At the same time, figure out the 80 percent of your accomplishments (or pleasure) and the 80 percent of your setbacks (or anything that doesn’t go well). Pinpointing these experiences helps you to find the source of these results.
After gaining a clearer picture of your activities and your results, connect the dots to link those (good or bad) results to the source of activities.
Just like how a small group of sportsman won the majority of the games, a small set of your daily habits and routines lead to the majority of the success you’re experiencing right now. And just like how a small set of bugs cause the majority of errors in software, there are a few destructive routines that lead you to failure again and again.
What to do next is obvious now. Try eliminate or at least, minimize the destructive routines and focus your time and energy on the top 20 percent habits that lead to good progress.
It’s often easier to say than done. To give you a better understanding, here are a few examples of how I use the Pareto Principle in my daily life.
Now you’ve learned a few practical use of the Pareto Principle at an individual level. Let’s dive into a few examples of how this principle can be helpful in your organization of any size.
Imagine growing a new forest of 10,000 trees. Six months later, a few of those trees grow taller. The difference may be insignificant in the beginning. However, taller trees get better sunlight, at the same time, growing a wider, deeper spread roots to collect more water and better nutrients.
These little advantages help these trees to grow a little taller and bigger again, that eventually widen the gap of advantages they have over other shorter trees. With time, these are the only trees that survive because they become so tall to collect all the sunlight while the others die under their shades.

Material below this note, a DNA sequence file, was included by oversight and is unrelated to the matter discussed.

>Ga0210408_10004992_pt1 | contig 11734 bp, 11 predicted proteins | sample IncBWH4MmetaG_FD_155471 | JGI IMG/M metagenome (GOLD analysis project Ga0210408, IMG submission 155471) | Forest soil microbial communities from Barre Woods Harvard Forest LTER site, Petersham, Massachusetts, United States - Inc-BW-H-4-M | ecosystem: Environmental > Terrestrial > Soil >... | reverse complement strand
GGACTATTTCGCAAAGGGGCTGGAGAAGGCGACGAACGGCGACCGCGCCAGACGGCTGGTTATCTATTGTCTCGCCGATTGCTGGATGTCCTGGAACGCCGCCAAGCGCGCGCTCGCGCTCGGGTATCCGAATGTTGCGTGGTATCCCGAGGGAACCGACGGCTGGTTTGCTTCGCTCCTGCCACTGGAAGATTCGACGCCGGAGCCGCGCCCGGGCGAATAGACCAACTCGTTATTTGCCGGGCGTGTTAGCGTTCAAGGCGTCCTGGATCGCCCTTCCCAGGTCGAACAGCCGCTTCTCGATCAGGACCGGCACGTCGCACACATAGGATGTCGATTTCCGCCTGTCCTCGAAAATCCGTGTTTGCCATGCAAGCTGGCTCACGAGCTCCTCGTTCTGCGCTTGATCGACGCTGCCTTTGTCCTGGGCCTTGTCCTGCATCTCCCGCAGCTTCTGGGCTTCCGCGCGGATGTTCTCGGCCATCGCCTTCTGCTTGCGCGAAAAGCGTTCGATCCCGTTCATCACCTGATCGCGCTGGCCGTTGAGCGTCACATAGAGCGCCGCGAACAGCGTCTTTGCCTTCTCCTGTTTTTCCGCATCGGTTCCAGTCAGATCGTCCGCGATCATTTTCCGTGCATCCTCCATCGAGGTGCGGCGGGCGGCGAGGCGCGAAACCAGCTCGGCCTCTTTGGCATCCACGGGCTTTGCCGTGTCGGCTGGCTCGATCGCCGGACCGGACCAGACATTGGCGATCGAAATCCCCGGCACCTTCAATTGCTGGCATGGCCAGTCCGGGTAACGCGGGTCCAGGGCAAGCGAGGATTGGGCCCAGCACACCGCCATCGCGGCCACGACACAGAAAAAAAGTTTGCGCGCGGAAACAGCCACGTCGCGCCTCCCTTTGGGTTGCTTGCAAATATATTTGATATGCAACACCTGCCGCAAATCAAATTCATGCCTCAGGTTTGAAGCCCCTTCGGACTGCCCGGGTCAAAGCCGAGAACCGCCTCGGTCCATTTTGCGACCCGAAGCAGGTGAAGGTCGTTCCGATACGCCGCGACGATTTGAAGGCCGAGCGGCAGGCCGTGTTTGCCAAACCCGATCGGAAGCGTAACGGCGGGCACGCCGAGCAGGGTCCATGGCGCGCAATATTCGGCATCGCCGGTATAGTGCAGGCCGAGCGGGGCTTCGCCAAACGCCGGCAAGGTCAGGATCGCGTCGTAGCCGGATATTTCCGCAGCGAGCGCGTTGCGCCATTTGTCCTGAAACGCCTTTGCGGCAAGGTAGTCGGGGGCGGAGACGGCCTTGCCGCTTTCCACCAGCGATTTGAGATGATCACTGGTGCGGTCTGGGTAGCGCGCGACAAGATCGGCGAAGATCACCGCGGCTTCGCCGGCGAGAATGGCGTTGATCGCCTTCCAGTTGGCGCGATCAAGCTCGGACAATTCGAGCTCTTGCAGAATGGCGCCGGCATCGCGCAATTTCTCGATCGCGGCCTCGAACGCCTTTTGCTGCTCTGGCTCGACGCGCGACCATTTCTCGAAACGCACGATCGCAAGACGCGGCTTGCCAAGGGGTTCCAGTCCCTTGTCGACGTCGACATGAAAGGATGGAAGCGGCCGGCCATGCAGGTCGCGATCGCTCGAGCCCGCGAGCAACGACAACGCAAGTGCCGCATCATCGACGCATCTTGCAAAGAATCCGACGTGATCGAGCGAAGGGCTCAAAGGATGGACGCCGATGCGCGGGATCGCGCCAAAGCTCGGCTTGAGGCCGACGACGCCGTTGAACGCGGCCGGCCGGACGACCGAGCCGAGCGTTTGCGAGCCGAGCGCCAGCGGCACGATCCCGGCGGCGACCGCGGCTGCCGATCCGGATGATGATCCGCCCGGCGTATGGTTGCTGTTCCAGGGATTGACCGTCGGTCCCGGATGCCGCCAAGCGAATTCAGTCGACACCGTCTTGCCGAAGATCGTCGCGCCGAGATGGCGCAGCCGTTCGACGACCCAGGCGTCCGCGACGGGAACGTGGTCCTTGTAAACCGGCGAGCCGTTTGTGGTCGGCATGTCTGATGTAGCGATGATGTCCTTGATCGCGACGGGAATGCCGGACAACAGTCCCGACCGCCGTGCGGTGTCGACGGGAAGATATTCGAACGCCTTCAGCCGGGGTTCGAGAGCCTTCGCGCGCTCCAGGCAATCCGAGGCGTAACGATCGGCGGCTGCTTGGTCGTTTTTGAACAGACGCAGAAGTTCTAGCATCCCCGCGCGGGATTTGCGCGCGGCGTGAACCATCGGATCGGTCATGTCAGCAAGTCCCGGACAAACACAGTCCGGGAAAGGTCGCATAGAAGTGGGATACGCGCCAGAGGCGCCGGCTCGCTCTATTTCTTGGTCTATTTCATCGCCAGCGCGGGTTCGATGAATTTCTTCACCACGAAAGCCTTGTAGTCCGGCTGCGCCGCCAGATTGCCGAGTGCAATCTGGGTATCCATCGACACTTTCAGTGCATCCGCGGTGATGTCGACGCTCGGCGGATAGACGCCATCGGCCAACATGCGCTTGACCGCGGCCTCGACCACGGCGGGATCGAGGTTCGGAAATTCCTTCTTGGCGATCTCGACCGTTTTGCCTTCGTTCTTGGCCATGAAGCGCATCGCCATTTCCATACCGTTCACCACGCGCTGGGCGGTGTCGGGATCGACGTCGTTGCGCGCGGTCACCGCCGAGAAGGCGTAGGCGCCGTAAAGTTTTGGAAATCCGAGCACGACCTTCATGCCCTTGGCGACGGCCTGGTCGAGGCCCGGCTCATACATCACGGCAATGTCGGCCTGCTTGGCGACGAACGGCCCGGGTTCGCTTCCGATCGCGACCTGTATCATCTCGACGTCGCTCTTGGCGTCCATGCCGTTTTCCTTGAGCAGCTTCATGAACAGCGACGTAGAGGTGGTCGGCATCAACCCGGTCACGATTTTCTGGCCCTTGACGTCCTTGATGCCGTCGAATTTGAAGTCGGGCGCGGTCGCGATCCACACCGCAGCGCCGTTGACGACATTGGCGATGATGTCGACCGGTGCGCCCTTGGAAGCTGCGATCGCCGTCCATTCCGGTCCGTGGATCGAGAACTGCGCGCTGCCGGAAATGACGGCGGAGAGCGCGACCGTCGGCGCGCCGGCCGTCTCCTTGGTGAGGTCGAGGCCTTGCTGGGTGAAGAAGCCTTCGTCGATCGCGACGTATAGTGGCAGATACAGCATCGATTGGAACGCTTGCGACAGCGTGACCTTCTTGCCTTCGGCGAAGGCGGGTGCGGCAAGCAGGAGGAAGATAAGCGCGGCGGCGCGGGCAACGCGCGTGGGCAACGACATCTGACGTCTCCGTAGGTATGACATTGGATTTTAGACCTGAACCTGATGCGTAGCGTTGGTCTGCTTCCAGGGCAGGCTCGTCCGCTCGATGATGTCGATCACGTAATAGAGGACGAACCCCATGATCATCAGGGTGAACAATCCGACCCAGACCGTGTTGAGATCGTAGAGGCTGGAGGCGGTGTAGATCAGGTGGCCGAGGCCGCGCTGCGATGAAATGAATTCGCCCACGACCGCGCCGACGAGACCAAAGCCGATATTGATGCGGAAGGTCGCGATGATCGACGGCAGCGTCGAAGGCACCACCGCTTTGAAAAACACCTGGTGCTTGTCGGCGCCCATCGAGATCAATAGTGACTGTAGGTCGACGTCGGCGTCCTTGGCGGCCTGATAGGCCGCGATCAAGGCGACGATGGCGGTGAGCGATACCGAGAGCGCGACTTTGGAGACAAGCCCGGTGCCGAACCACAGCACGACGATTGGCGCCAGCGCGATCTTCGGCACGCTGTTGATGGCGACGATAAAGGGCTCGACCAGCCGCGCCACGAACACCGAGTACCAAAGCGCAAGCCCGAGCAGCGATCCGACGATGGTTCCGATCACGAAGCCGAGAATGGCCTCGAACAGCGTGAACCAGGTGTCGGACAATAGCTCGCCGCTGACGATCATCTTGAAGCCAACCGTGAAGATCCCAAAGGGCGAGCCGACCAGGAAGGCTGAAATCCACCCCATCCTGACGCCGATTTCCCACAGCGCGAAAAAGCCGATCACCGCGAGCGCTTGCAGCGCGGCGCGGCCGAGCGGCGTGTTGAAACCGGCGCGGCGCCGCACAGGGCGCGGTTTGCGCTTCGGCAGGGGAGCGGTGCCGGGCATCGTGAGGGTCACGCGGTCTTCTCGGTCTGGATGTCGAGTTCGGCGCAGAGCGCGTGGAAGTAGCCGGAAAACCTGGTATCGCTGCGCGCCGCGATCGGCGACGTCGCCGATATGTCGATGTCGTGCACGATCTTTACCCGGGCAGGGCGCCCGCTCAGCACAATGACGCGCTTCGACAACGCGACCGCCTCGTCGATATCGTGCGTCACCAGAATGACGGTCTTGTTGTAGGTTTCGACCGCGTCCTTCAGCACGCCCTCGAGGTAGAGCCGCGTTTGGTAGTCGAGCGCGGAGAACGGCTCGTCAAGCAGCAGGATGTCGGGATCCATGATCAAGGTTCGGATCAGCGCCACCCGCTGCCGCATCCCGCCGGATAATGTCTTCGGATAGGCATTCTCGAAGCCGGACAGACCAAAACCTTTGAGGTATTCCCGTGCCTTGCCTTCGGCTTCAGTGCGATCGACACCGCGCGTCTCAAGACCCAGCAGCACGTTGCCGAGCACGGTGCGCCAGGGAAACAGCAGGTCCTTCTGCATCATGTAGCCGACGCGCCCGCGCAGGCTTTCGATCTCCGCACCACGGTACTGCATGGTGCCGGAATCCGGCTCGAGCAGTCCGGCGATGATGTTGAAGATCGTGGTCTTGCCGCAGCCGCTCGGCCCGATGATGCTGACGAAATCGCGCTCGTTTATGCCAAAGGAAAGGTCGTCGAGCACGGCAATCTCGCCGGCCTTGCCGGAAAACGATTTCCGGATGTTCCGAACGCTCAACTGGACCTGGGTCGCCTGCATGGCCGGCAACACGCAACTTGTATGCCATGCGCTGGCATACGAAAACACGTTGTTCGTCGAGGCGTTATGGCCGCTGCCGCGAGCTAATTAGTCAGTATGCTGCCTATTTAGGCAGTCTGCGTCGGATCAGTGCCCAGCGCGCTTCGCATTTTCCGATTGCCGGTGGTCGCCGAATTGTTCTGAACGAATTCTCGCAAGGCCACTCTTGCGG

As Malcolm Gladwell pointed out in his book Outliers, successful people are usually the one with some sort of advantages and opportunities that others don’t, especially at the starting line. It doesn’t matter if these head-starts are small, it gets accumulated over the long run.
In Pareto Principle, the winner takes (almost) all. The-Winner-Take-All effect happens isn’t because winners are better, smarter, and stronger than everyone else. In fact, most of us started at about the same place. But that tiny little advantage can take a person a long way by compounding effect over time.
I’m not writing this to discourage you. Acknowledging the Pareto Principle, and the source of it, isn’t mean your life is doomed because you’re behind. Instead, I want to to see this as an advantage and acknowledge that small improvement does matter.
Putting the 80/20 rule to work in your life means better allocating your time and energy on things that deliver the best results. This simple act is an advantage. In fact, you don’t need to start big, remember?
All you need is progress. Improve yourself in a sustainable way; even it’s just 1 percent. It takes you a long way.